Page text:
Quite the pair: snacks and suds

Cicerone Angeline MacLennan plays matchmaker with local brews and complementary eats

Riley Smith

Nova Scotia’s only Cicerone, Angeline MacLennan, lays down the basics laws of pairing with favorite local beer styles and restaurant favorites.

Basic principles for beer pairing
Most beer styles are four ingredients: water, malted barley, yeast and hops. It is the interplay and ratio of the four basic beer ingredients, and the techniques used to combine them, that make different beer styles. Achieving balance within a beer, so that neither sweetness, acidity, bitterness, hops or a number of other factors takes away from the whole is a delicate craft. Pairing and the harmony between beer and food can be equally devastating to either party, if one element shines too brightly it can eclipse the others. For harmonious pairings follow these tips:

1.Match intensity “You don’t want your food or your beer to overpower one another, [...] order food and beer that are on the same level of intensity,” says MacLennan.
2.Complementary flavours A beer that has a similar flavour and aroma profile as a food will serve as a compliment, says MacLennan. “Think herbal beer with herbal food, fruity dishes with fruity beer, citrus with citrus,” when pairing, or ask for advice from the internet, a server or a cicerone.
3.Contrast flavours Creating opposition with beer and food can also be favorable.  Matching “bitter beer with salty food, or [buying a beer with] high carbonation can cut through fat,” says MacLellan.

PILSENER, like Boxing Rock’s Wild Axe Bohemian Pilsener
Pilsener is a beer style within the lager family, “they are lighter in body and don’t have fruity flavours like ales do, [pilseners are] a more delicate beer.” The Boxing Rock Wild Axe Bohemian Pilsener is slightly more malty, or caramelly, than most pilseners, and has a nice balance of bitterness and sweetness, says MacLennan. “Where it is a delicate type of beer it can go well with shellfish, or [deep fried] calamari,  [and] it’s also very effervescent so, with calamari, or anything that is oily, you’ll want something to lift the fat from your tongue and scrub your palate.”

HEFEWEIZEN, like Garrison Brewing Company’s Professor MacDougall’s Hefeweizen
“A hefeweizen is a german wheat ale [that’s] light in body, [...] very effervescent and they often have notes of banana and clove, that’s a signature of the style,” says MacLennan. Garrison’s Professor MacDougall was the winner of the Garrison’s homebrew competition this year, which called for homebrewers to make their best hefeweizen. “Brunch is the best time to have a Hefeweizen [because] it works well with richer foods like eggs and hollandaise sauce, therefore eggs benedict would pair well,” says MacLennan. The acidity and bubbles refresh the palate by lifting the fat.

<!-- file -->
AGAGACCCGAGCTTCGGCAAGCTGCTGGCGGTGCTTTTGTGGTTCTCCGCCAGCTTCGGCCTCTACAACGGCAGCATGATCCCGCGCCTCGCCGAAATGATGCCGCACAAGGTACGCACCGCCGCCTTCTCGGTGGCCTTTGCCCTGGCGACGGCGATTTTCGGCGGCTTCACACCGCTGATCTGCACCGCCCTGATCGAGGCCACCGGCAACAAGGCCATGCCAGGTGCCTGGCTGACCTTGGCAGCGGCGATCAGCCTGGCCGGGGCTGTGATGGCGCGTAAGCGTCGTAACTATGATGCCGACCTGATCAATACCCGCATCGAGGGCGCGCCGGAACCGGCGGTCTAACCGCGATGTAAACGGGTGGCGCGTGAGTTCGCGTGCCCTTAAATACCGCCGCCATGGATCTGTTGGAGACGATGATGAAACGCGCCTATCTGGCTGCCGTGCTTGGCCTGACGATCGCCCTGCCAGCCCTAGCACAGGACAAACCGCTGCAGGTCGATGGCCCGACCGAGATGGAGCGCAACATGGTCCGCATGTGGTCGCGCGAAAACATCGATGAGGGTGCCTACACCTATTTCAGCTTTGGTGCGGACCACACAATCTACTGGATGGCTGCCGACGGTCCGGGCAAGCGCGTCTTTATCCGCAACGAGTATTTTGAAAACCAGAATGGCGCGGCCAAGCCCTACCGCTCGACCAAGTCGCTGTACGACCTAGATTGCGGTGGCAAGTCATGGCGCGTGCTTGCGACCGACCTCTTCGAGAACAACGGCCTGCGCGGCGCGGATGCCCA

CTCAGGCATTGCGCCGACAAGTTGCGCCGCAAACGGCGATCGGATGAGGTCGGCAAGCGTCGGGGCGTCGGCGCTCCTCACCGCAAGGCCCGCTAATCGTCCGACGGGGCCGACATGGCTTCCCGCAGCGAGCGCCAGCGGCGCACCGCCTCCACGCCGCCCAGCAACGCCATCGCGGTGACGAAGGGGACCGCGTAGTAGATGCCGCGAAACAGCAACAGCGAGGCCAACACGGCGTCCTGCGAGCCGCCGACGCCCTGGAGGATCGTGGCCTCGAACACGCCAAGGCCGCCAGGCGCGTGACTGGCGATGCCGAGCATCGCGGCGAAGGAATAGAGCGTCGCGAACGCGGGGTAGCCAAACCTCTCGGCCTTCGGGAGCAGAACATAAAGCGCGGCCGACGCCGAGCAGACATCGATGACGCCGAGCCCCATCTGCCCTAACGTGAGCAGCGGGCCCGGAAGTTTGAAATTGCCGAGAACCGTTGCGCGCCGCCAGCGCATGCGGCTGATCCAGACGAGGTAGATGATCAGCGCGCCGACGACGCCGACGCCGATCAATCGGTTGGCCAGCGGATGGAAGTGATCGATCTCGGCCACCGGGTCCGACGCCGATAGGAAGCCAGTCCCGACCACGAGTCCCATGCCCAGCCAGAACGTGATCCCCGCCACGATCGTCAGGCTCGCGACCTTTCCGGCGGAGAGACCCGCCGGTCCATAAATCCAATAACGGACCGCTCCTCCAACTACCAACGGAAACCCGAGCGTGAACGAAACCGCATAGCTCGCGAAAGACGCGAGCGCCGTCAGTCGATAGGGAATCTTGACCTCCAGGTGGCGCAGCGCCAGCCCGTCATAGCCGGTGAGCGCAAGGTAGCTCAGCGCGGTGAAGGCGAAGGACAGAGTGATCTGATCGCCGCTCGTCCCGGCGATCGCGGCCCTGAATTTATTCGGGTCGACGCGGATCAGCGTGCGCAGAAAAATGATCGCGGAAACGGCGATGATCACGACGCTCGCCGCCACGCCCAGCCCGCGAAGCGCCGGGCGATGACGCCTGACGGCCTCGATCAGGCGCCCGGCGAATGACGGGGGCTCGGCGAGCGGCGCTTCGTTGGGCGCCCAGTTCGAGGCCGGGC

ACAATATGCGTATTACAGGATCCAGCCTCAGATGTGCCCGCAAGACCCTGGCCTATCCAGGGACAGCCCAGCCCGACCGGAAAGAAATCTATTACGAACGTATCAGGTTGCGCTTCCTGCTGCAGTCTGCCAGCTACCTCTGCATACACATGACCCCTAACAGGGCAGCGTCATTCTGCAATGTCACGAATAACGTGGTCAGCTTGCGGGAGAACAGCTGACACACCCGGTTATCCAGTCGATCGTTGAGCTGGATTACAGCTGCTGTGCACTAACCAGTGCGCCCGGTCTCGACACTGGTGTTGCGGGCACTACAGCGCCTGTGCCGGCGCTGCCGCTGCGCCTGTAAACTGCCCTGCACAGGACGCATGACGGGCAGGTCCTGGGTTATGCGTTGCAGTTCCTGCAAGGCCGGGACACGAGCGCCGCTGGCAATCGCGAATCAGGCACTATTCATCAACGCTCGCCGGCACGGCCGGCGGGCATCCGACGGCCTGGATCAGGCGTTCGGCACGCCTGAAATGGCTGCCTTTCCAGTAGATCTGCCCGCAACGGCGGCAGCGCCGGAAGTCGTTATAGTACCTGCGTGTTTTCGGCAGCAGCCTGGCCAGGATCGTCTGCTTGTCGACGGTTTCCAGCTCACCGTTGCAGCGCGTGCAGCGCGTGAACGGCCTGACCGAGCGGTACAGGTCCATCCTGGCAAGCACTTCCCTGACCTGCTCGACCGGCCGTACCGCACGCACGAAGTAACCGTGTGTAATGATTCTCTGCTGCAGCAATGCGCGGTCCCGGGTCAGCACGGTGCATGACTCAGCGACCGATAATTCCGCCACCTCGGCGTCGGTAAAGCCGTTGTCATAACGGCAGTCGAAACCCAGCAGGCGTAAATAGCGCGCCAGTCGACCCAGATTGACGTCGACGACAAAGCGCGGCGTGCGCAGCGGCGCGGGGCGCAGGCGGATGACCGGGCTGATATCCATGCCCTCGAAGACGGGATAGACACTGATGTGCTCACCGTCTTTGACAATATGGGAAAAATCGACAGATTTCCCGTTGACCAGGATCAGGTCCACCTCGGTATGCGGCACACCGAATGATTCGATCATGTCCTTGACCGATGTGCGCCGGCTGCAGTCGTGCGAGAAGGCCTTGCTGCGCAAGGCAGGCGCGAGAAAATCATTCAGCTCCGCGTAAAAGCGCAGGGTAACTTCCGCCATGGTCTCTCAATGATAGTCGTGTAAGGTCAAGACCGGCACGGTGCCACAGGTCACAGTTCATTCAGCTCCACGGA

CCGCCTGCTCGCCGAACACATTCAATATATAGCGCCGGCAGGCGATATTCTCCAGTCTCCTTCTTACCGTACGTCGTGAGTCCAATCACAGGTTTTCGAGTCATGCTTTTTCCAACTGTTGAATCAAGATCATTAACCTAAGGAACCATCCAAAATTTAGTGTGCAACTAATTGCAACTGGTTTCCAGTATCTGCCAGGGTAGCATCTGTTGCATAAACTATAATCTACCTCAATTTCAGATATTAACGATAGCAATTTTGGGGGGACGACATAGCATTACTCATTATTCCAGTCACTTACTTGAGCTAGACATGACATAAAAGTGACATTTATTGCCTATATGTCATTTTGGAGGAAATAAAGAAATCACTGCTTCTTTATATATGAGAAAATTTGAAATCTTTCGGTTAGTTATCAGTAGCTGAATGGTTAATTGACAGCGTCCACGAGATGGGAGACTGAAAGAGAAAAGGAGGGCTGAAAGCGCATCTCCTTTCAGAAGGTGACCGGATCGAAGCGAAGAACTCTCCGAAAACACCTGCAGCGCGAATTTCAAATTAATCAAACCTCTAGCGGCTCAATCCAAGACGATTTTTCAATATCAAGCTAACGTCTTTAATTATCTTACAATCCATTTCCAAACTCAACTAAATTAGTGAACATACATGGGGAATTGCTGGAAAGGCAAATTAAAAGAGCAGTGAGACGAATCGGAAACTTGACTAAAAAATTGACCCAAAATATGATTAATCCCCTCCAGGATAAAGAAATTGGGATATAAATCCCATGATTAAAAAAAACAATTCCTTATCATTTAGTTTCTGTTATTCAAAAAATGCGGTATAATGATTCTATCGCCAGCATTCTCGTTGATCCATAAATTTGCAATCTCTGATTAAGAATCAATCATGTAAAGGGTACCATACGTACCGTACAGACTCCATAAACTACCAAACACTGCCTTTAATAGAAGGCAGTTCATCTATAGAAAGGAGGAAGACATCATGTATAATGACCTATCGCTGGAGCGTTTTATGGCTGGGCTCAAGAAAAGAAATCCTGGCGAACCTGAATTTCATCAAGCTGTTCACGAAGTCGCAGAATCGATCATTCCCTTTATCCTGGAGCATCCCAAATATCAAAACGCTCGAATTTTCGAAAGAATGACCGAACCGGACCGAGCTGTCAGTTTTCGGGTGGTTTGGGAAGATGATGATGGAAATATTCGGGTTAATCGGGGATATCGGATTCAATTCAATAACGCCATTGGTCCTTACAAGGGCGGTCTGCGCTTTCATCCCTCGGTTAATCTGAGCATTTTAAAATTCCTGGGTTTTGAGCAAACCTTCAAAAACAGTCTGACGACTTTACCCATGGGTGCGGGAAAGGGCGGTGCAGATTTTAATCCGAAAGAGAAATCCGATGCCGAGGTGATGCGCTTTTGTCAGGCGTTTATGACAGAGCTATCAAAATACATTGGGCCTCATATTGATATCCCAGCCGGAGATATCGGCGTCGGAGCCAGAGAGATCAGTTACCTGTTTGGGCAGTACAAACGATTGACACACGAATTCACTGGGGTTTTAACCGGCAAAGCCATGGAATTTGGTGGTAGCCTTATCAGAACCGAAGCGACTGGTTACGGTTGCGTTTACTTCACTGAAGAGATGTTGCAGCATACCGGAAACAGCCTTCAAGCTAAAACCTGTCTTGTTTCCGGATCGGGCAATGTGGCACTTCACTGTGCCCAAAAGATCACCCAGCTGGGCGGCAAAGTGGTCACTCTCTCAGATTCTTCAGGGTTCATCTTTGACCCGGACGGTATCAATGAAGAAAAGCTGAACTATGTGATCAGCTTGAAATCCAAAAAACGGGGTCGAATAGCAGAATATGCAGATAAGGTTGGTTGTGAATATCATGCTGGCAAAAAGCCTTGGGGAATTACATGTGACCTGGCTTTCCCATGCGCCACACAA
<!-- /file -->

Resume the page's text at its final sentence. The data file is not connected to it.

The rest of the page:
SAISON, like North Brewing Company’s Winter Saison What differentiates this style of Belgian beer from others is the amount of yeast. “Belgians [brewers] are unique in that they like adding a lot of herbs and spices to [their beer].” The Summer Saison by North Brewing follows that style by adding orange peel and coriander to the beer, and ginger and black pepper for the Winter Saison, says MacLennan. Whether summer or winter, the saison produced is quite herbal, floral, earthy, acidic, and not very bitter, says MacLennan.The flavour of seafood, or sea-briny flavours like seaweed, pair well. A Sushi maki roll, like a smoked salmon, cream cheese and cucumber roll, will match the freshness and intensity of the beer, and is acidic enough to go with the tangy cream cheese, says MacLennan.

INDIA PALE ALE, like Uncle Leo’s IPA Uncle Leo’s is in the style of American IPA, clean, dry, with notes of grapefruit, passion fruit, and malt balance out the bitterness of the citrus, says MacLennan. An ideal pairing for the Uncle Leo’s IPA is a mild to medium Indian curry, because the bitterness of the beer makes the mouth water to extinguish the fire. The herb and spice notes of the curry play nicely on the flavour of the hops in the beer, and both the IPA and the dish are bold, layered and complex, so neither outmatches the other, says MacLennan.

STOUT, like Big Spruce’s Cereal Killer Oatmeal Stout Stout is a dark, moderately dry beer, often with notes of licorice, molasses, chocolate and coffee, and like coffee, is often complemented by something rich and sweet, says MacLennan. A dessert made with dark berry fruit or chocolate, like chocolate lava cake, would create balance, she says. The depth of flavour in the chocolate cake will match the smooth, rich depth of the stout.


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